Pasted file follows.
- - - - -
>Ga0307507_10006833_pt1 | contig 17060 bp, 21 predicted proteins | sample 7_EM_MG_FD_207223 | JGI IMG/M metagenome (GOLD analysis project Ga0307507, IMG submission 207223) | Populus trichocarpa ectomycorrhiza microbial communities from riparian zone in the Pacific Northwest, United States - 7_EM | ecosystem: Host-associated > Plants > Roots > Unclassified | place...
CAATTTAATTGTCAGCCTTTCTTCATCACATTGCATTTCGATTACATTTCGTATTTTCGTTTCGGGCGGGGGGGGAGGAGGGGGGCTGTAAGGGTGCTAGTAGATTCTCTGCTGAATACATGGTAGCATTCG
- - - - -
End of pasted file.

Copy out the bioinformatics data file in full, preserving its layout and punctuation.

>Ga0307507_10006833_pt1 | contig 17060 bp, 21 predicted proteins | sample 7_EM_MG_FD_207223 | JGI IMG/M metagenome (GOLD analysis project Ga0307507, IMG submission 207223) | Populus trichocarpa ectomycorrhiza microbial communities from riparian zone in the Pacific Northwest, United States - 7_EM | ecosystem: Host-associated > Plants > Roots > Unclassified | place...
CAATTTAATTGTCAGCCTTTCTTCATCACATTGCATTTCGATTACATTTCGTATTTTCGTTTCGGGCGGGGGGGGAGGAGGGGGGCTGTAAGGGTGCTAGTAGATTCTCTGCTGAATACATGGTAGCATTCG